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Inside surgical smoke: Keeping nurses healthy


When Brenda Ulmer, MN, RN, CNOR, worked in the operating room (OR) full time, she was aware of the seemingly fleeting smoke that was produced during certain surgical procedures, but didn’t link it to how she felt at the end of the day.

It wasn’t until switching to a per diem schedule— with many days off in between—that she noticed a striking pattern. After working a shift, she headed home with a headache, sore throat, and chest congestion. On her days off, she was symptom-free.

Ulmer pinpointed the source of her symptoms to that surgical smoke.

“I could really feel what it did to my body,” said Ulmer, who helped develop an Association of periOperative Registered Nurses (AORN) education and award program focused on the hazards of surgical smoke to healthcare professionals and patients. AORN is an organizational affiliate of ANA. In spring 2016, AORN announced the launch of its 3-year, national Go Clear Award™ program, and now is engaged in a full-court press to assist nurses, other surgical team members, and hospital administrators in implementing practical, evidence-based solutions to end this workplace threat.

“We have smoke-free restaurants, airports, and hospital grounds,” said Vangie Dennis, BSN, RN, CNOR, CMLSO, director of Patient Care Practice at The Emory Clinics: Ambulatory Surgery Center in Atlanta, GA, and AORN member. “But many hospitals continue to allow staff to be exposed to surgical smoke.”

The hidden hazards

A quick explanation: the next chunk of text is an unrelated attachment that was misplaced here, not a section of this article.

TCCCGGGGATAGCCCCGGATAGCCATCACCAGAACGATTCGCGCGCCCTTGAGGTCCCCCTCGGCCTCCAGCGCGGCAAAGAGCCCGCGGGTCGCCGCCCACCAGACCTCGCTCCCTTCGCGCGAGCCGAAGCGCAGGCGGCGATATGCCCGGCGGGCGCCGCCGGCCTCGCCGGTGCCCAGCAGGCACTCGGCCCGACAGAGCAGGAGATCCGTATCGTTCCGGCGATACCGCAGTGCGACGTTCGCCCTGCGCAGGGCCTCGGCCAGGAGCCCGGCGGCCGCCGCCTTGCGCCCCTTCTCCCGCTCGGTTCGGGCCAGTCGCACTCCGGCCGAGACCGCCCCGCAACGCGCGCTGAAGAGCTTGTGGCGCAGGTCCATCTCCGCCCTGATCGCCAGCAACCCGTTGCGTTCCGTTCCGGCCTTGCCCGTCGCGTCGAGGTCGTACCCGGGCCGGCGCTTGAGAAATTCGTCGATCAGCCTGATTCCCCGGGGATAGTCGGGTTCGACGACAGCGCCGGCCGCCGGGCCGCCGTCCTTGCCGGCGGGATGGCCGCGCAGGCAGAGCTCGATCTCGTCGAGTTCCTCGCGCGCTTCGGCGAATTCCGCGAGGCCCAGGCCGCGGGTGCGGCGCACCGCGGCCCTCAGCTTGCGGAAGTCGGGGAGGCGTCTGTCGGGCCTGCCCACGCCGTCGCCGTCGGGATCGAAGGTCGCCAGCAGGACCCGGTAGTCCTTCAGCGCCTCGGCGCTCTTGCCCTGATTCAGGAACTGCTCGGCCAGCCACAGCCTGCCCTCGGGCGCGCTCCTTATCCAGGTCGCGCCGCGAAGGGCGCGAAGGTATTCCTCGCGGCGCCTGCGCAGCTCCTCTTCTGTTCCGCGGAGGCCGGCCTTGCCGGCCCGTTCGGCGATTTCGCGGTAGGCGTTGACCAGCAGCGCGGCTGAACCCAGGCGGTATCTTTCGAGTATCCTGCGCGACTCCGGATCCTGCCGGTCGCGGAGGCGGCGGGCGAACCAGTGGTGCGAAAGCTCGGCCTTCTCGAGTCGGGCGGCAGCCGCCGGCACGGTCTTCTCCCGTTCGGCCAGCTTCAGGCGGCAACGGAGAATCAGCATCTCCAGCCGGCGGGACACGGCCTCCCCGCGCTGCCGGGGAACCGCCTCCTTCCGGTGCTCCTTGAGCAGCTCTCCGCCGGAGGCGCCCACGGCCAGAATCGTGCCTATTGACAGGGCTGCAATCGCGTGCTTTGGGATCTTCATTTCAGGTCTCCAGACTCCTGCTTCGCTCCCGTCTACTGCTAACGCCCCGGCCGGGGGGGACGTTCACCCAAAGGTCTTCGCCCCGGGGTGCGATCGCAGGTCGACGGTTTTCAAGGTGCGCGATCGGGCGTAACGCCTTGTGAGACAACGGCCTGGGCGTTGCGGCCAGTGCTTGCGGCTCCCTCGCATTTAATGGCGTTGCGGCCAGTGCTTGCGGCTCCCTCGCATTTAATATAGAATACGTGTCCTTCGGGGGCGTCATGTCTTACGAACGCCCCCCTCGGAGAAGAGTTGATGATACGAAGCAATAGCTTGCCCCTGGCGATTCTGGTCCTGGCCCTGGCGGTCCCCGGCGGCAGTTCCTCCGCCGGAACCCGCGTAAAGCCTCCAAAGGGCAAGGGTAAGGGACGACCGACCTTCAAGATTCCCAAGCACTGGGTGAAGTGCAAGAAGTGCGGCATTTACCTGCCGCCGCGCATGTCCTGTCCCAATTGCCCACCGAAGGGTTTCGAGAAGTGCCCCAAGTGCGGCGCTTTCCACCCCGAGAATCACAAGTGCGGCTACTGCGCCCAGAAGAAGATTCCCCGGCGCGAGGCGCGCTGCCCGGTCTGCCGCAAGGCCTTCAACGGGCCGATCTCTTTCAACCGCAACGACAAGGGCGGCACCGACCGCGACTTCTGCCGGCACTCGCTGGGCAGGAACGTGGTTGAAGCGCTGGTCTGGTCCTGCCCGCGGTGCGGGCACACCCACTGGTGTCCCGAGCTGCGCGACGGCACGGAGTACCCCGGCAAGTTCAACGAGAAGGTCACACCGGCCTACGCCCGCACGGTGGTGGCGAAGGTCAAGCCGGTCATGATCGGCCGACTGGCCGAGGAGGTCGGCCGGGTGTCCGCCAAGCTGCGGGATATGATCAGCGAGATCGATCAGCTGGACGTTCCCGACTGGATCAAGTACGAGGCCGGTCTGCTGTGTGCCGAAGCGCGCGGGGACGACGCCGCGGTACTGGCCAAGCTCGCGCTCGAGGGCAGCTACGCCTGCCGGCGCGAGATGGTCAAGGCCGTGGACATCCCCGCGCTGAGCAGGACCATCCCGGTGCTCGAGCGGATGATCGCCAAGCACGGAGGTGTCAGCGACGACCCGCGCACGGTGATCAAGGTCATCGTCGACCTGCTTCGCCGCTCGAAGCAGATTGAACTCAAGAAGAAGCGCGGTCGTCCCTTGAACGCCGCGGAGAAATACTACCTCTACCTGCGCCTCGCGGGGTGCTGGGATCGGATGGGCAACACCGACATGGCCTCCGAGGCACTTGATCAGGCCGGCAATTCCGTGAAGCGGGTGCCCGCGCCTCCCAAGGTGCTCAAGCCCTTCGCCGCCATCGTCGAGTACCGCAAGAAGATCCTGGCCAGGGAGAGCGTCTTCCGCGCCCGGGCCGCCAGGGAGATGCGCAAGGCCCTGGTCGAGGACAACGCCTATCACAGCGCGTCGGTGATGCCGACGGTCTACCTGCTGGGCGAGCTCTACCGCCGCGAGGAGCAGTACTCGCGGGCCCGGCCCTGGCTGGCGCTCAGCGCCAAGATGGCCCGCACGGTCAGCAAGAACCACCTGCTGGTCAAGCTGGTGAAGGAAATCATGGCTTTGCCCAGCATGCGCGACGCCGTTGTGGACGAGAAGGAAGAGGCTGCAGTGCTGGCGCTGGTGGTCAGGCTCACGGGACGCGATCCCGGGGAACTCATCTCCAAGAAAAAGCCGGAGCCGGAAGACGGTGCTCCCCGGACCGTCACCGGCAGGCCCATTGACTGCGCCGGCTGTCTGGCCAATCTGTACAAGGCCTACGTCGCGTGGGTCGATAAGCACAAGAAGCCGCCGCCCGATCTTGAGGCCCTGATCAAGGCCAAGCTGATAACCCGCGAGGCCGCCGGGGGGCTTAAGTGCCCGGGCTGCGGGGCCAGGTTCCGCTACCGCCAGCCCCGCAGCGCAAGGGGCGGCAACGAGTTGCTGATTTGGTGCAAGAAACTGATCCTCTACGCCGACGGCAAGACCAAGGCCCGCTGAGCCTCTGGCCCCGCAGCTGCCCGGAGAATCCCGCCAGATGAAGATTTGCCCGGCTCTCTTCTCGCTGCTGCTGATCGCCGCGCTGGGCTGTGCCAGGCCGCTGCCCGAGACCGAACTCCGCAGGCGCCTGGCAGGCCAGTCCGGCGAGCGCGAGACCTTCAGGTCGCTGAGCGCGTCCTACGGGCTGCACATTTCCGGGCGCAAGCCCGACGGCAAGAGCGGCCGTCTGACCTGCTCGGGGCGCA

Smoke, or plume, is created when lasers or other surgical, energy-generating devices are used to cauterize vessels, destroy tissue, or cut bone, according to AORN. These instruments are used in millions of procedures annually.

The amount of smoke produced and its composition is concerning.

“When you use energy devices, such as lasers and electrosurgical devices, tissue is heated to temperatures of 100° C or higher,” said Mary Ogg, MSN, RN, CNOR, senior perioperative practice specialist at AORN and long-time OR nurse. “The tissue vaporizes and gaseous products are produced.”

“Within that smoke can be harmful chemicals, such as benzene and toluene; viruses, including HIV and human papillomavirus; bacteria; blood; and cancer cells,” Ogg noted. Although the long-term health effects of being exposed to surgical smoke are still unknown, many respiratory problems and other short-term effects are evident. In addition, some 150 chemicals have been identified in surgical plume and linked to health issues ranging from acute and chronic respiratory conditions to liver and kidney damage to potentially leukemia.

Looking at some statistics, the smoke produced when using an electrosurgical device on 1 gram of tissue is the equivalent of inhaling the smoke from 6 unfiltered cigarettes in 15 minutes, according to AORN. The average daily intake of surgical smoke by the OR team is similar to inhaling the smoke from 27 to 30 unfiltered cigarettes.

Perioperative nurses Ogg and Ulmer pointed to other statistics to emphasize the importance of the Go Clear Award campaign. The Occupational Safety and Health Administration (OSHA) reported that roughly 500,000 healthcare workers are exposed to surgical smoke annually. In a survey conducted by the National Institute for Occupational Safety and Health released in 2015, nearly half of 4,500-plus respondents said they never had training on the hazards of surgical smoke, and one third said that local exhaust ventilation, which is used to control smoke, was not part of their workplace protocol.

The plume’s reach